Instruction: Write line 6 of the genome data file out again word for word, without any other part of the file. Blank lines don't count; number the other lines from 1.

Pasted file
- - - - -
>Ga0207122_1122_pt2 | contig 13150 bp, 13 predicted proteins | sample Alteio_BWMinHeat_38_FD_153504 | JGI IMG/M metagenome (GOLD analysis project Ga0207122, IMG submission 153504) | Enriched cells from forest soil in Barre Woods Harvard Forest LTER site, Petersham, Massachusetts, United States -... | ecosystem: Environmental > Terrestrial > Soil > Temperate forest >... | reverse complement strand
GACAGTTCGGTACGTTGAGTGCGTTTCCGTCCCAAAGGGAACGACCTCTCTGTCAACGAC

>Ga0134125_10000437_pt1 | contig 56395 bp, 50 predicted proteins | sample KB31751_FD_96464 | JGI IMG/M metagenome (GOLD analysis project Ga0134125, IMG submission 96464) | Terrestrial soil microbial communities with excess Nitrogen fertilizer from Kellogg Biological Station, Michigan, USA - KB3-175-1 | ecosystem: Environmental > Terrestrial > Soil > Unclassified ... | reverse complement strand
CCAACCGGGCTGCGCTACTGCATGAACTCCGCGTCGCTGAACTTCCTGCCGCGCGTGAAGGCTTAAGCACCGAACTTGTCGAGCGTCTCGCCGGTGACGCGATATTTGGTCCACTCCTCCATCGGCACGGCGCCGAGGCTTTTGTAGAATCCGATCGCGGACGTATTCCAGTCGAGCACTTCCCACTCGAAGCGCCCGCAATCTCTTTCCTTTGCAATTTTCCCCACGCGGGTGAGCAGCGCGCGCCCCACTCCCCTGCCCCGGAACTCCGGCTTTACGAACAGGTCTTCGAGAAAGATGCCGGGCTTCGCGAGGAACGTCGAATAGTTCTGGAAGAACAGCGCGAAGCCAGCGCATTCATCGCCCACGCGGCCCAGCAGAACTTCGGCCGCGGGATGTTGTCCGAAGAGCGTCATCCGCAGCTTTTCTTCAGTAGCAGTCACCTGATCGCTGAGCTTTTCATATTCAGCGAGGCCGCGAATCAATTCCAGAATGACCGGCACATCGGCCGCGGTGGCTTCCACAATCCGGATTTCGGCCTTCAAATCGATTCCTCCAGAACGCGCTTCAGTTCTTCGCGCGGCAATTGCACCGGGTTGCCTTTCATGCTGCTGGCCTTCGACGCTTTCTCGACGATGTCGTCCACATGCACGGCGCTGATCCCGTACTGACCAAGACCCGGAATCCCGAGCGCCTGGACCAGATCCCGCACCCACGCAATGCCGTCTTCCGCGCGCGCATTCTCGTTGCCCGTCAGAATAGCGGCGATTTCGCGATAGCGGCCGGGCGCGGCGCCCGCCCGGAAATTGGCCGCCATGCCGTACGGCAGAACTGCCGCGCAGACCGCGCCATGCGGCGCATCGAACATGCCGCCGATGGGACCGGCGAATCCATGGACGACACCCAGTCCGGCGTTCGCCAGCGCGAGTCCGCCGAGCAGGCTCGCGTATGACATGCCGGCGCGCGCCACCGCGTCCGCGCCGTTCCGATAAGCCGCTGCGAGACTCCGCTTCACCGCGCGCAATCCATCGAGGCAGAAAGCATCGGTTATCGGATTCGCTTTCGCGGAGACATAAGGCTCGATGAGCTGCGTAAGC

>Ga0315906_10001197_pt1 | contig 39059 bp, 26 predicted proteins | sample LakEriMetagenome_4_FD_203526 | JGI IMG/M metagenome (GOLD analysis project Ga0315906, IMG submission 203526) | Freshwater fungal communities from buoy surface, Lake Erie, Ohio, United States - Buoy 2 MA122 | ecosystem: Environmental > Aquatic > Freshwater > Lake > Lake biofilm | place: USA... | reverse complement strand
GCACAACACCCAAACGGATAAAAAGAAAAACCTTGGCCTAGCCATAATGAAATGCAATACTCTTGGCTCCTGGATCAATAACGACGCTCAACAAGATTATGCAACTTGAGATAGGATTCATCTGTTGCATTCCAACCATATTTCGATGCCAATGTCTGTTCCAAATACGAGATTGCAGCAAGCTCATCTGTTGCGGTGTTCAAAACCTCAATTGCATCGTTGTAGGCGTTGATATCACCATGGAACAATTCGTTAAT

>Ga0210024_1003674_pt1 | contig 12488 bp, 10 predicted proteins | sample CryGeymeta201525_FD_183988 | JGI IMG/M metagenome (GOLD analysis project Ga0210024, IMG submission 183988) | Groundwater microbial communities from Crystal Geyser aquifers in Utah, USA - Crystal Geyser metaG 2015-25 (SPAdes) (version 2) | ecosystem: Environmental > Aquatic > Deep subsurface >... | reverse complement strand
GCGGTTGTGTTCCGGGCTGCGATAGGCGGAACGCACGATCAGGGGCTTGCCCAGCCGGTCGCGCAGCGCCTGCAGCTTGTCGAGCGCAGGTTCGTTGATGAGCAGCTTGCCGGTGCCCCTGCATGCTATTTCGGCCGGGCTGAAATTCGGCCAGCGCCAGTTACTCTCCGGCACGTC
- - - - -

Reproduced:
GCACAACACCCAAACGGATAAAAAGAAAAACCTTGGCCTAGCCATAATGAAATGCAATACTCTTGGCTCCTGGATCAATAACGACGCTCAACAAGATTATGCAACTTGAGATAGGATTCATCTGTTGCATTCCAACCATATTTCGATGCCAATGTCTGTTCCAAATACGAGATTGCAGCAAGCTCATCTGTTGCGGTGTTCAAAACCTCAATTGCATCGTTGTAGGCGTTGATATCACCATGGAACAATTCGTTAAT